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22 November 2016

Arbitration in Bahrain

Partner Patrick Gearon and Associate Thomas Catto took part in a Q&A with Lexology Navigator focusing on Arbitration in Bahrain.

Here is a taster of some of the questions and answers:

What legislation applies to arbitration in your jurisdiction?

In July 2015 Bahrain issued Law 9/2015, promulgating the Arbitration Law. The new Arbitration Law is yet to be tested; however, it has incorporated the UNCITRAL Model Law in its entirety and will therefore likely accord with the worldwide consensus on key aspects of international arbitration practice.

Bahrain set up the Bahrain Chamber for Dispute Resolution (BCDR) in 2009, in partnership with the American Arbitration Association (AAA). The BCDR Arbitration Rules are modelled on those published by the AAA and the AAA's international arm, the International Centre for Dispute Resolution.

The BCDR is governed by Legislative Decree 30/2009 with respect to the Bahrain Chamber for Economic, Financial and Investment Dispute Resolution and is devised as a dual mechanism for parties to resolve disputes, under either statutory court procedures or arbitration by express choice.

The Gulf Cooperation Council (GCC) Commercial Arbitration Centre is governed by the rules and procedures set out in the GCC Commercial Arbitration Centre Charter 1993 and is designed as a centre for commercial dispute resolution involving GCC nationals and commercial disputes arising from incorporation of the GCC Unified Economic Agreement.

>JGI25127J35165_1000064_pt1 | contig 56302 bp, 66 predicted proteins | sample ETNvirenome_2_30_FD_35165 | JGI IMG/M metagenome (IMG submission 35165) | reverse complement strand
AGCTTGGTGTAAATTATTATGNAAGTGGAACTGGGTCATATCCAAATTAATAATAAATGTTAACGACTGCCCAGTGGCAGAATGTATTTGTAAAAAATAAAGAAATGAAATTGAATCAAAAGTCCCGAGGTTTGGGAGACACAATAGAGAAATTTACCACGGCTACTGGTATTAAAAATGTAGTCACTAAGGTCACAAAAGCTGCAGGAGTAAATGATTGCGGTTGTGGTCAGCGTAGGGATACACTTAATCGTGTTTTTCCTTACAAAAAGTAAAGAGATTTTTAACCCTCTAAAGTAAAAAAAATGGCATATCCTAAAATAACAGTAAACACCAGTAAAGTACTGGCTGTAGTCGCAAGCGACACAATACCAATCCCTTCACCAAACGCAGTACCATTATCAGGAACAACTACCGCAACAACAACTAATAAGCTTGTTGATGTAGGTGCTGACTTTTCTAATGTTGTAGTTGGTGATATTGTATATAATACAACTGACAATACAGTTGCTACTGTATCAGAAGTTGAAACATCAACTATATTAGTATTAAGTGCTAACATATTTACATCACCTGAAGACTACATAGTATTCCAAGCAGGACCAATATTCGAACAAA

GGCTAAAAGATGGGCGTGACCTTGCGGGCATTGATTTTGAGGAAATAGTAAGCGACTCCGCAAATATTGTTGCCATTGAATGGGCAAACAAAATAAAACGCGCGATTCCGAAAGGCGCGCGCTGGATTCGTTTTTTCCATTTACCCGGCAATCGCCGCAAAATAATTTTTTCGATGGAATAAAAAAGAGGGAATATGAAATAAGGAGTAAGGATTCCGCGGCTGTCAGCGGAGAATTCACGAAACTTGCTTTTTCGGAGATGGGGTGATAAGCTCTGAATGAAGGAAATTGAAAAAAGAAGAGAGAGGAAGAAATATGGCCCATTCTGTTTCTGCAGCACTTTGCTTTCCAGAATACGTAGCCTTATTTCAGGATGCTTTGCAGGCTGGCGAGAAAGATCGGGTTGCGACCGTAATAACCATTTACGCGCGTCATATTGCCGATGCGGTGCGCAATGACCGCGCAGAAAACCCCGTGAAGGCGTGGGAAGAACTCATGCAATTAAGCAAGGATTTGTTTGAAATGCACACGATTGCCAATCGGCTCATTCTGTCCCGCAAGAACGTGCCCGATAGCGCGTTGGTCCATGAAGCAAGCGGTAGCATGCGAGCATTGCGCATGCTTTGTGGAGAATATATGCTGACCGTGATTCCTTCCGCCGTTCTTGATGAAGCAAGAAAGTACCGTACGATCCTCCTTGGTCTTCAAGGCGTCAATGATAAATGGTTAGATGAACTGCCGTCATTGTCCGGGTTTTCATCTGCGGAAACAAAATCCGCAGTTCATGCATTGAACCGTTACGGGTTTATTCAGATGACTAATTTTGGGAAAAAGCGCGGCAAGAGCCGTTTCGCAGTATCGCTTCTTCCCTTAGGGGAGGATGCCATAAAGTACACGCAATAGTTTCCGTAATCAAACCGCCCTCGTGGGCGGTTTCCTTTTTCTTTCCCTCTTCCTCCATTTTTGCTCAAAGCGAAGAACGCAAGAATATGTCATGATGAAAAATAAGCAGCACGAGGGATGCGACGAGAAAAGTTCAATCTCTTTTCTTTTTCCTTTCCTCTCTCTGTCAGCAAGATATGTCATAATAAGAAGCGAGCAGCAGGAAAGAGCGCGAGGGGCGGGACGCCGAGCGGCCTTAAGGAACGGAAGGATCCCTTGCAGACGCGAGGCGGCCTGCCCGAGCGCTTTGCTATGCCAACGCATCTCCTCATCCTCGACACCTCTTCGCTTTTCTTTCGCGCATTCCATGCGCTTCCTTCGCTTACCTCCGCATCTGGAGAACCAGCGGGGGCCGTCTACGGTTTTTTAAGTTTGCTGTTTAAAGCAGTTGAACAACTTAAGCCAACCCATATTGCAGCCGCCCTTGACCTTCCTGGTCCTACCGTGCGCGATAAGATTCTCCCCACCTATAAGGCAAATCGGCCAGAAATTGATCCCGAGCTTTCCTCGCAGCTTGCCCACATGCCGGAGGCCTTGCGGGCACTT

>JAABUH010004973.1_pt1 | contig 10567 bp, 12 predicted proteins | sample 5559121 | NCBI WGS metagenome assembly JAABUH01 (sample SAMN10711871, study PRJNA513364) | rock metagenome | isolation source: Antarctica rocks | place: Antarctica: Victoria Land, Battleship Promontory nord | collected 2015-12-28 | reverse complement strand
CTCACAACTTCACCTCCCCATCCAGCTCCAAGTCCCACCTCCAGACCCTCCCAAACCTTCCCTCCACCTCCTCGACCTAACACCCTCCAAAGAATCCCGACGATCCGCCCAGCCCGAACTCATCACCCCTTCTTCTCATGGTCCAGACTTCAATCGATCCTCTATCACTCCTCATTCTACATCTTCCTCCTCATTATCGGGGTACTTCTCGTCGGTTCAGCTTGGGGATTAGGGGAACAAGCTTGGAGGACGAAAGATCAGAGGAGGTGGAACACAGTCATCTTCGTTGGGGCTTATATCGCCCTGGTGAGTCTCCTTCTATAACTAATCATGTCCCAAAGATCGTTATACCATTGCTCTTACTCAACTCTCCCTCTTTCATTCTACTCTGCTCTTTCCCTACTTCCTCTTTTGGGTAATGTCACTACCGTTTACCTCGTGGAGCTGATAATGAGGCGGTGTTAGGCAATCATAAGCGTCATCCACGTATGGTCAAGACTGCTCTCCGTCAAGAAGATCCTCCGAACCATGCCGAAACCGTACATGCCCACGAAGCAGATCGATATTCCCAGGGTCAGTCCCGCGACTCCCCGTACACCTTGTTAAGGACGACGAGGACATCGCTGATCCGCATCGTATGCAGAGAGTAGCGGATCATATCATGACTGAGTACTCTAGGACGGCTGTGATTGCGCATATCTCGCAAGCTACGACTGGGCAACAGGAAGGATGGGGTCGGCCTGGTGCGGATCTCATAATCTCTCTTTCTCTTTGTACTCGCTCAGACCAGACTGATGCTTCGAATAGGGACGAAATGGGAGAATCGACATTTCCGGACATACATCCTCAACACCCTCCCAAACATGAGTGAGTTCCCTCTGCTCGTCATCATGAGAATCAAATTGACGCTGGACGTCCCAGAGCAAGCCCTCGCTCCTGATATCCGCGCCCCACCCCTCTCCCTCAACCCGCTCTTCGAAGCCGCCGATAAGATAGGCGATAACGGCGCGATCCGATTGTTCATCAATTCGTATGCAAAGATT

Are there any mandatory laws?

The new Arbitration Law applies to all arbitrations in Bahrain.

Fees for applications for the recognition, enforcement and cancellation of arbitral awards are subject to the Judicial Fees Law.

What other treaties and conventions in relation to arbitration is your jurisdiction party to?

Bahrain is a party to the following treaties:the Convention on the Settlement of Investment Disputes between States and Nationals of Other States 1965;the Riyadh Arab Agreement for Judicial Cooperation 1983;the Gulf Cooperation Council (GCC) Convention for the Execution of Judgments, Delegations and Judicial Notifications 1995; andthe Hague Convention for the Pacific Settlement of International Disputes 1907.

To read the full Q&A, please click here to download.

This article was originally published by LexisNexis. For more information please contact Patrick Gearon on +973 17 133203 or at